who pray today for your daily bread to feed their hungry
who pray for signs of peace in their land,
who pray for freedom to pursue a life worth the living.

So make us mindful, we pray,
that others of your Church today
eat the bread in secret, for fear of persecution,
and drink the cup in whispers for fear of death.
For them, our sisters and brothers, we pray
that your Spirit will watch over them with a mighty arm,
that your joy may be complete in them,
and that their hope in you may be realized in power and grace.

These things we pray in the mighty name
of the One who makes us one,
Jesus Christ, Our Savior.

(Taken from the BWA's publication Hallowed be Your Name)

December 13, 2008

Human Rights Prayer from South Africa - A Prayer for Hope

Oh, God

You can do anything, anywhere, any time

All knowing, all seeing God,

There is nothing hidden from you.

You see the women of Africa:

Who are refugees,
fleeing their war-torn countries
with babies on their backs and luggage on their heads.

Some who are victims of human rights violations,
abuse, infected with AIDS

We put our hope in you, oh God,

For you hear even our unmentioned prayers
You watch not only the sparrow, but you see us too
And your hands guide us all the way.

Above all, you offer us the gift of eternal life.

We praise your holy name.

(Taken from the BWA's publication Hallowed be Your Name)

December 12, 2008

BWA Observes Human Rights Day

Eron Henry, Associate Director of Communications
Neville Callam, General Secretary
Baptist World Alliance

December 12, 2008

Washington, D.C. (BWA)--The Baptist World Alliance observes Human Rights Day on December 13 or 14.

The BWA observance coincides with the anniversary of the Universal Declaration of Human Rights which was adopted on December 10, 1948. This year marks the 60th anniversary of the document that outlines in 30 articles the basic rights of all people.

Since the inception of the Baptist World Alliance in 1905, issues of human rights and justice have been a priority of the BWA.

The BWA Division of Freedom and Justice, which was established on September 1, focuses on marginalized Baptists and other Christians who experience various forms of persecution and injustice, such as the current anti-Christian violence in India .

Human Rights Day worship resources are available on the BWA website at

December 10, 2008

Floods in Brazil

By Mayrinkellison Wanderley

I am asking you to pray for south Brazil because since November it has rained almost every day and is consequently causing severe damage within the south. According to one report, “Water levels have risen to nine meters above normal and the rain-soaked soil caused heavy landslides throughout the region. As a result, at least 118 people are reported dead and more than 78,700 people have evacuated their homes. Another 150,000 people have been left without electricity.”

This is a sad situation for us and the Red Cross and other organizations are inviting people to help them as volunteers. This is one of the worst disasters in that region and many are separated from their homes and families. Please forward this information to your churches and join us in prayer for south Brazil and those affected by these devastating rains.

**Many thanks to Mayrinkellison Wanderley, an Emerging Leader from Brazil who is on staff with the World Missions Board of the Brazilian Baptist Convention.

December 8, 2008

The Christmas Nativity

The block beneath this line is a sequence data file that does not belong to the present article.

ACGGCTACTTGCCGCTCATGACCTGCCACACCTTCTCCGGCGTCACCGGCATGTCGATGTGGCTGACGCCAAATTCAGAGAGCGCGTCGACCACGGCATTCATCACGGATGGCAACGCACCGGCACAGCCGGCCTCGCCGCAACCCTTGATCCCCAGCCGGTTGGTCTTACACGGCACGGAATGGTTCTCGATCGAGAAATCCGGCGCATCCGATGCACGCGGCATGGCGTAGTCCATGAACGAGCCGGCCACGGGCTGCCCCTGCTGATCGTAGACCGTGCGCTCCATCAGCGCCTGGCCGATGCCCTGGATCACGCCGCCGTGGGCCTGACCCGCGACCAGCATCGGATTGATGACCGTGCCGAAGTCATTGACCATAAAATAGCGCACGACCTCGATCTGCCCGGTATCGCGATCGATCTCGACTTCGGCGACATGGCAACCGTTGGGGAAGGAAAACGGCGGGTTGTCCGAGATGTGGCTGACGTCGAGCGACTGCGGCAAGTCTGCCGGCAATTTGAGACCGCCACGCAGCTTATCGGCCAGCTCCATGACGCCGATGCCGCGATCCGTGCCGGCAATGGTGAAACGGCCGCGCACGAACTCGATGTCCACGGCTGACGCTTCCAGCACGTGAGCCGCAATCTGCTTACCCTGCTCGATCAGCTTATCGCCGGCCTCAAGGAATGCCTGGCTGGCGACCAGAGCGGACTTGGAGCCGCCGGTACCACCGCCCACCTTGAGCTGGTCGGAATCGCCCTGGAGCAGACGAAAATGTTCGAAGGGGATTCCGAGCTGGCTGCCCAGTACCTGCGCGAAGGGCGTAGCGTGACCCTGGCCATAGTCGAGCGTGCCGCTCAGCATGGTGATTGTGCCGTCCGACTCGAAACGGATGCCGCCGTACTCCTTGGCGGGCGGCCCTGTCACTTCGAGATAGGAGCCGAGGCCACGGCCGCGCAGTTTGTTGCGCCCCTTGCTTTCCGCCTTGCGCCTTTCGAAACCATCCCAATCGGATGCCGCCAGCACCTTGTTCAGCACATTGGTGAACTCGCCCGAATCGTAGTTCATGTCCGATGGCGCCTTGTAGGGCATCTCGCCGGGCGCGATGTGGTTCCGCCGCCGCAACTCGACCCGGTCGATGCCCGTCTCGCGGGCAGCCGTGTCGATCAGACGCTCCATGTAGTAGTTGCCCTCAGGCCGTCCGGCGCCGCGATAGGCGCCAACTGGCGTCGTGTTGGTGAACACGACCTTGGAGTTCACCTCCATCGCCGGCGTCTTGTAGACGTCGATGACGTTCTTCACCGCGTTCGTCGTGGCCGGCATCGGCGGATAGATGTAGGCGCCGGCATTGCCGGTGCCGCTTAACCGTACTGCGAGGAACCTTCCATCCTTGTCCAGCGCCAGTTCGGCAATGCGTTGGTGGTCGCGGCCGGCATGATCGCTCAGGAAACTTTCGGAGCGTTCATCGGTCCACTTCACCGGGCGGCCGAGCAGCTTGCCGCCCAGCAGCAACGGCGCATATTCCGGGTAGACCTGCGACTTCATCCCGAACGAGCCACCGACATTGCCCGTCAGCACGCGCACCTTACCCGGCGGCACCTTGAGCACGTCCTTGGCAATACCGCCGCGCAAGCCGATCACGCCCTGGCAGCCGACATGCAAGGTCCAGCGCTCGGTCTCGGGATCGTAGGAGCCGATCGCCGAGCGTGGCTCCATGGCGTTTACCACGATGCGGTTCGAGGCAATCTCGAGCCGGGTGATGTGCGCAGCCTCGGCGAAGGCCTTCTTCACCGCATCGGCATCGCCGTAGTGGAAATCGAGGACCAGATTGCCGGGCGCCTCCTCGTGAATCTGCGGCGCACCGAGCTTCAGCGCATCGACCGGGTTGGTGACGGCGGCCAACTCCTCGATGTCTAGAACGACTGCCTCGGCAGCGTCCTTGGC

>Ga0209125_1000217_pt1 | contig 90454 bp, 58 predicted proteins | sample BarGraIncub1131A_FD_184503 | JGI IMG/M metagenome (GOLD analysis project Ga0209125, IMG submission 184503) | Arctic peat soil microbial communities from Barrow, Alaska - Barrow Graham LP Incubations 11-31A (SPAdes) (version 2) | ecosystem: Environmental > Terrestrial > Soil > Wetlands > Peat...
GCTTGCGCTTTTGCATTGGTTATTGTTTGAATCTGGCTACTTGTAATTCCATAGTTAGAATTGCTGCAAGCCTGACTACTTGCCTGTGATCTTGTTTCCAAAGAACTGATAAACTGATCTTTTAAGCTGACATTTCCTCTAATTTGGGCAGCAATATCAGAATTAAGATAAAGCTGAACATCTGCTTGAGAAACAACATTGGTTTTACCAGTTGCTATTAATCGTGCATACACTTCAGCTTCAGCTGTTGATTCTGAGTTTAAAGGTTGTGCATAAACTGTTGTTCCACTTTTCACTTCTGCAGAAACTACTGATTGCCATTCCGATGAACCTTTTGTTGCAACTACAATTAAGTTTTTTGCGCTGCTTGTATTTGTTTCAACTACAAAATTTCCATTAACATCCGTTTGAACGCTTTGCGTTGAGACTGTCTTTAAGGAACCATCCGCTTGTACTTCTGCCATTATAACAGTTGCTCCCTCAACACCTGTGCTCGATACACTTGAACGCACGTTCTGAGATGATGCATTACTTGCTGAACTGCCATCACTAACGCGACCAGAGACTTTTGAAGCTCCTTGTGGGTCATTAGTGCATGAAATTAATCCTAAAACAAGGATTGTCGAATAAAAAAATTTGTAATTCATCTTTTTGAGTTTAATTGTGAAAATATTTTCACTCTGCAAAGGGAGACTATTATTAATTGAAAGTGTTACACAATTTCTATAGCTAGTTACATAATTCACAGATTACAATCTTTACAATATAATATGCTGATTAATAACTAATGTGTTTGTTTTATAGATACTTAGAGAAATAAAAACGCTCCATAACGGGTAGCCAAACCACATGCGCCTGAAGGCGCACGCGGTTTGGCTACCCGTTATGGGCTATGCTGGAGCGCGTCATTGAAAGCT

I recently received my first official Christmas card and it got me thinking about the Christmas season and the cards that we regularly share with family and friends. One of the most popular pictures used on Christmas cards is of the nativity.

Though the above is a nice picture, it does seem to imply a message of safety and security. It’s as if the primary Christmas message that we want to portray is one that has been sanitized so that it is clean, perfectly in place and almost middle class…

Nothing could be further from the reality of that moment. The political context was one of occupation by a foreign power. The despotic leader was known for his violence and cunning cruelty as well as vast building projects that altered the religious and moral landscape through the construction of Roman temples and Roman cultural vignettes. Mary had experienced an out of wedlock teenage pregnancy and Joseph understood the pain of broken trust and an imperfect strained relationship. Both had travelled 90 miles by foot or donkey in the ninth month of a pregnancy and were now separated from family, friends and familiarity. Though they did not know it, they were on the verge of becoming refugees. Surely an out of the way cave surrounded by animals and manure was far from their childhood dreams.

And yet it is in this context that Good News was declared. In the midst of muck, mire and even personal manure, Christ was born. In the midst of broken dreams, strained relationships and a journey of great uncertainty, Christ was born. In the midst of violence and politics by war, domination and division, Christ was born. Embodying a love that has changed the world, a peace that challenges politics, and a ministry that focuses on Good News among “the least of these," Christ was born.

In the words of Shane Claiborne:

“I love the story of one pastor who got fed up with all the decorations and clutter. He began to see that we are in danger of losing the very “reason for the season,” Jesus – the Jesus that was born in the middle of Herod’s bloody genocide, the Jesus who was born a refugee with no room in the inn, the Jesus who knew suffering from the cradle to the cross. This pastor went through the sanctuary the night before the big Christmas service and spread out manure all over the floor – nasty, stinky piles of turd. As folks came in the next day in their best attire, he preached … and did he ever. He preached about how the original story of Christmas was not about malls and decorations. He preached about a story that was not pretty. He preached about a God who enters the [crud] of this world and redeems all that is ugly and broken. It is a story they will never forget. It is the story of our faith.